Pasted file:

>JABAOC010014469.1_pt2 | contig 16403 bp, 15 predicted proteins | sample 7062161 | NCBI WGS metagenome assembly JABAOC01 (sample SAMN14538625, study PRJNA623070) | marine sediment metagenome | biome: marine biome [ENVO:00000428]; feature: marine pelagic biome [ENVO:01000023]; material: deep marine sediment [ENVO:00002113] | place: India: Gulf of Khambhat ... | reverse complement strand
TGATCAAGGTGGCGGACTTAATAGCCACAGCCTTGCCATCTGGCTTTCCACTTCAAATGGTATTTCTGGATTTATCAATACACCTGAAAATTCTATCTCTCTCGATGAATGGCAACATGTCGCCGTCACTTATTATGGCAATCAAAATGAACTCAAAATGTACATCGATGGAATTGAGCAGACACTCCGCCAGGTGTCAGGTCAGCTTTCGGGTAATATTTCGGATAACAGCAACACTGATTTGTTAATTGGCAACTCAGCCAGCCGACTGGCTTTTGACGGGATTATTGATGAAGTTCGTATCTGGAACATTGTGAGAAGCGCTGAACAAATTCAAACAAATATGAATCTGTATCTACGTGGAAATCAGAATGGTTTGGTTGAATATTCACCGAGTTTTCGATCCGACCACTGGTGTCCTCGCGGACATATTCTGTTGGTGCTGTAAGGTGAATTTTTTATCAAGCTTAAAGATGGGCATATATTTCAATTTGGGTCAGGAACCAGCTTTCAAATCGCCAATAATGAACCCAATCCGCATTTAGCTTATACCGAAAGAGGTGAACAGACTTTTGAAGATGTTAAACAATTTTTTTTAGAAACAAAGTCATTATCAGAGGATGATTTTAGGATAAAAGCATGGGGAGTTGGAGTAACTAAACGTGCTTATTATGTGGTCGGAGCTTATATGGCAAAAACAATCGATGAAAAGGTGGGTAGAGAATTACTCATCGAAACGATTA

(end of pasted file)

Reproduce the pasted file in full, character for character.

>JABAOC010014469.1_pt2 | contig 16403 bp, 15 predicted proteins | sample 7062161 | NCBI WGS metagenome assembly JABAOC01 (sample SAMN14538625, study PRJNA623070) | marine sediment metagenome | biome: marine biome [ENVO:00000428]; feature: marine pelagic biome [ENVO:01000023]; material: deep marine sediment [ENVO:00002113] | place: India: Gulf of Khambhat ... | reverse complement strand
TGATCAAGGTGGCGGACTTAATAGCCACAGCCTTGCCATCTGGCTTTCCACTTCAAATGGTATTTCTGGATTTATCAATACACCTGAAAATTCTATCTCTCTCGATGAATGGCAACATGTCGCCGTCACTTATTATGGCAATCAAAATGAACTCAAAATGTACATCGATGGAATTGAGCAGACACTCCGCCAGGTGTCAGGTCAGCTTTCGGGTAATATTTCGGATAACAGCAACACTGATTTGTTAATTGGCAACTCAGCCAGCCGACTGGCTTTTGACGGGATTATTGATGAAGTTCGTATCTGGAACATTGTGAGAAGCGCTGAACAAATTCAAACAAATATGAATCTGTATCTACGTGGAAATCAGAATGGTTTGGTTGAATATTCACCGAGTTTTCGATCCGACCACTGGTGTCCTCGCGGACATATTCTGTTGGTGCTGTAAGGTGAATTTTTTATCAAGCTTAAAGATGGGCATATATTTCAATTTGGGTCAGGAACCAGCTTTCAAATCGCCAATAATGAACCCAATCCGCATTTAGCTTATACCGAAAGAGGTGAACAGACTTTTGAAGATGTTAAACAATTTTTTTTAGAAACAAAGTCATTATCAGAGGATGATTTTAGGATAAAAGCATGGGGAGTTGGAGTAACTAAACGTGCTTATTATGTGGTCGGAGCTTATATGGCAAAAACAATCGATGAAAAGGTGGGTAGAGAATTACTCATCGAAACGATTA